Christian Ruppert (idl0r) asked me today whether
--as-needed makes software faster or smaller. I guess this is one of the most confusing points about
--as-needed; focus of tons of hearsay, and with different assertions all around the place. So I’ll do my best to explain this once and for all.
In perfect conditions, that is, if
--as-needed were not doing anything at all, then it wouldn’t be changing anything. The flag is not magical, it does not optimise the output at all. The same exact result you would have if libtool wasn’t pushing all crap down the line, and if all the build systems only requested the correct dependencies.
When it does matter is when overlink is present. To understand what the term overlink refers to check my old post that explains a bit what
--as-needed does, and shows the overlink case, the perfect link case, and what really happens.
Now, of course you’ll find reports of users saying that
--as-needed makes software faster or smaller. Is this true, or false? It’s not easy to answer one straight answer because it depends on what it’s happening with and without the flag. If with the flag there are libraries loaded, directly and indirectly, that are not used (neither directly nor indirectly), then the process spawned from the executable will have less libraries loaded in the address space, and thus both be faster to load (no need to read, map in memory, and relocate those libraries) and smaller in memory (some libraries are “free” in memory, but most will have relocations, especially if immediate bindings (“now” bindings) are used, like happens for setuid executables.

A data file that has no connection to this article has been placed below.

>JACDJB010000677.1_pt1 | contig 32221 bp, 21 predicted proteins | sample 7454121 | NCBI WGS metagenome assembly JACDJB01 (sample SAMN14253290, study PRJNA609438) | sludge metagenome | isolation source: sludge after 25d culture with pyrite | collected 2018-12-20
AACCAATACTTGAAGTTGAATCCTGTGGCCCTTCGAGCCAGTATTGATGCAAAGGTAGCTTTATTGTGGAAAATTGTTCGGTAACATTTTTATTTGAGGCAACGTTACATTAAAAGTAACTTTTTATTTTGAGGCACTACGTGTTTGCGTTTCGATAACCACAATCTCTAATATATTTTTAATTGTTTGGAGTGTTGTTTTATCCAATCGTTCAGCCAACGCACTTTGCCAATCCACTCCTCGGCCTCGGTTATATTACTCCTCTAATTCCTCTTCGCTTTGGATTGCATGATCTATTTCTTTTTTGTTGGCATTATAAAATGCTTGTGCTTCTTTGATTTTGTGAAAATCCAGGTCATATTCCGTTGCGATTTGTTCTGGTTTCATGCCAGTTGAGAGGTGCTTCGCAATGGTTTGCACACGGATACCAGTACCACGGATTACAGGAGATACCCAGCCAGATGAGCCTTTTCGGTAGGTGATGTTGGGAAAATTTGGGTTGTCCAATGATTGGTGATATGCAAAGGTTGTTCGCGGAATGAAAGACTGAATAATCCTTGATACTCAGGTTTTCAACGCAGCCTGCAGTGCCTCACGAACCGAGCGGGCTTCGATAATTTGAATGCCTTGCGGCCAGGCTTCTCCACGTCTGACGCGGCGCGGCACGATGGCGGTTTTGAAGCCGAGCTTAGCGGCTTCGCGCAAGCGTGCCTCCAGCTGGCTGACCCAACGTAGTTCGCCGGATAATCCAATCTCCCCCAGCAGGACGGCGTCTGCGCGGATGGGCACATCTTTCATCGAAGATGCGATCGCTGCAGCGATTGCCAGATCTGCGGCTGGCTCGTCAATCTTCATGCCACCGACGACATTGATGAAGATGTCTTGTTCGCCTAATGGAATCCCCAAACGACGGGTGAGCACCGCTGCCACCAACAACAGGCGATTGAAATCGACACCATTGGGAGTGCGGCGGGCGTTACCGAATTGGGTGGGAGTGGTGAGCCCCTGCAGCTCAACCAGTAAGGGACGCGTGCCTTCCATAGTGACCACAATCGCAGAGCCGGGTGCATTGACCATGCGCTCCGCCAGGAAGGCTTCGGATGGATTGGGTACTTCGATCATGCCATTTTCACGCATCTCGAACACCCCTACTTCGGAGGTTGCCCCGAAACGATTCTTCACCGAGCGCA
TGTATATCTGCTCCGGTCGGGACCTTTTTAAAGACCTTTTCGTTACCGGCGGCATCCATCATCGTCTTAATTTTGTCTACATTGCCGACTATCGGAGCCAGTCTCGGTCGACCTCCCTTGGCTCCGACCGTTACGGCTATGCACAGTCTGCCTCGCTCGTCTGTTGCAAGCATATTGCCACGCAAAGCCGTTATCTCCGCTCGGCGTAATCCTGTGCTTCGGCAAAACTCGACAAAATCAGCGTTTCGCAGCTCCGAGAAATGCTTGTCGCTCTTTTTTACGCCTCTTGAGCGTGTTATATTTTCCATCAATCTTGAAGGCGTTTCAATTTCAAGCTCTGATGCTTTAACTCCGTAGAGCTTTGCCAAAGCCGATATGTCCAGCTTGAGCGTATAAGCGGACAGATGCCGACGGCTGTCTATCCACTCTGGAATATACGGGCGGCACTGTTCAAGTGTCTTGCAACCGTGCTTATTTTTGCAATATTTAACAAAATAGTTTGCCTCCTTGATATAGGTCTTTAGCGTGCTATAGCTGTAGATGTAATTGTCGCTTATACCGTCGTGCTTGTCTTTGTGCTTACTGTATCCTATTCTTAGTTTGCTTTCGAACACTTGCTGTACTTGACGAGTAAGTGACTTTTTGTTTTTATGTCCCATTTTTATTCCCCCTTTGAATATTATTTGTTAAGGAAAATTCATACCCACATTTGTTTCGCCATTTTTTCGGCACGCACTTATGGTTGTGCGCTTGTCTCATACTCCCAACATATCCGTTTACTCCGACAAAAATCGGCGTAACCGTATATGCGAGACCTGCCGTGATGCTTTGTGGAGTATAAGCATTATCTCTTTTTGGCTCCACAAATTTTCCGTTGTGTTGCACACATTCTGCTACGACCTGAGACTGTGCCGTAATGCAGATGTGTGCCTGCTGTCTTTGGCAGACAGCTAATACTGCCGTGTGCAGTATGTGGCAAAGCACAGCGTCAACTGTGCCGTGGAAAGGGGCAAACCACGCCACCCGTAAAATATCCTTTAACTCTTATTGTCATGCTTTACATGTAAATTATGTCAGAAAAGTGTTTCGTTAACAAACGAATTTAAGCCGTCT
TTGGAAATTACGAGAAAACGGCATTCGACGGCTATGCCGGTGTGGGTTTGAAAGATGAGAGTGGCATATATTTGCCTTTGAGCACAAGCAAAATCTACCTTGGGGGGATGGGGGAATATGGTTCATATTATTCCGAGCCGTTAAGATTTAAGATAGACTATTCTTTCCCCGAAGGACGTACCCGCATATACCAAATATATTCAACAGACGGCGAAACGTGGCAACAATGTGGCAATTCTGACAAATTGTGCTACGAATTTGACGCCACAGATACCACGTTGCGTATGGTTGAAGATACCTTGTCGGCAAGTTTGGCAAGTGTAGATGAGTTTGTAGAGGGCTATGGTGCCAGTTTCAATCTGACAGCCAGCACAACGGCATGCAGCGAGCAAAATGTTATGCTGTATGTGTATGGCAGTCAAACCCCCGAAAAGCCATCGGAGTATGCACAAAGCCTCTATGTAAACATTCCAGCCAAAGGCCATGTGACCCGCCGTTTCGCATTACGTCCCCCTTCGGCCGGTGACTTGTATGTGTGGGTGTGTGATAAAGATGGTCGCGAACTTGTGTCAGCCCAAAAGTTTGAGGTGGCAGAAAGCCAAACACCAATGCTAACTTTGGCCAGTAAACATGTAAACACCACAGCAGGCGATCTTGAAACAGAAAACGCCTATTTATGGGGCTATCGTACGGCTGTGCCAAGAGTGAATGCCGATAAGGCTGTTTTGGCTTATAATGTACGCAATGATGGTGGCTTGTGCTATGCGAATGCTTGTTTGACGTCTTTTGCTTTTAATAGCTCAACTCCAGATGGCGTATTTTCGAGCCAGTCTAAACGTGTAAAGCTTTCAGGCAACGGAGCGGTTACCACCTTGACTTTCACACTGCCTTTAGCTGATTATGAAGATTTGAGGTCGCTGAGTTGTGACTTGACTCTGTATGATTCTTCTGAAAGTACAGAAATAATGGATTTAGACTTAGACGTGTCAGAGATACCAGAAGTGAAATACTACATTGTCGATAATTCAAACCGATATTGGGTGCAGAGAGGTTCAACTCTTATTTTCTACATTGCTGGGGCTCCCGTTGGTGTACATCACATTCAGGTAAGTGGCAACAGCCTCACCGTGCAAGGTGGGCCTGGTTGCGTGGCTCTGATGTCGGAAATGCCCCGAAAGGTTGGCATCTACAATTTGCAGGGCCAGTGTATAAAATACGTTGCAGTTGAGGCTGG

Indeed, the biggest improvements you can have when comparing the with and without cases in a system, or in software, that uses immediate bindings. In that case, all the symbols from shared objects are bound at load, instead than at runtime, so the startup time for the processes are cut down sensibly. This does not only involve hardened systems, or setuid binaries, but also applications using plugins, that may be requesting immediate bindings (to reject the plugin, rather than aborting at runtime, in case of missing symbols).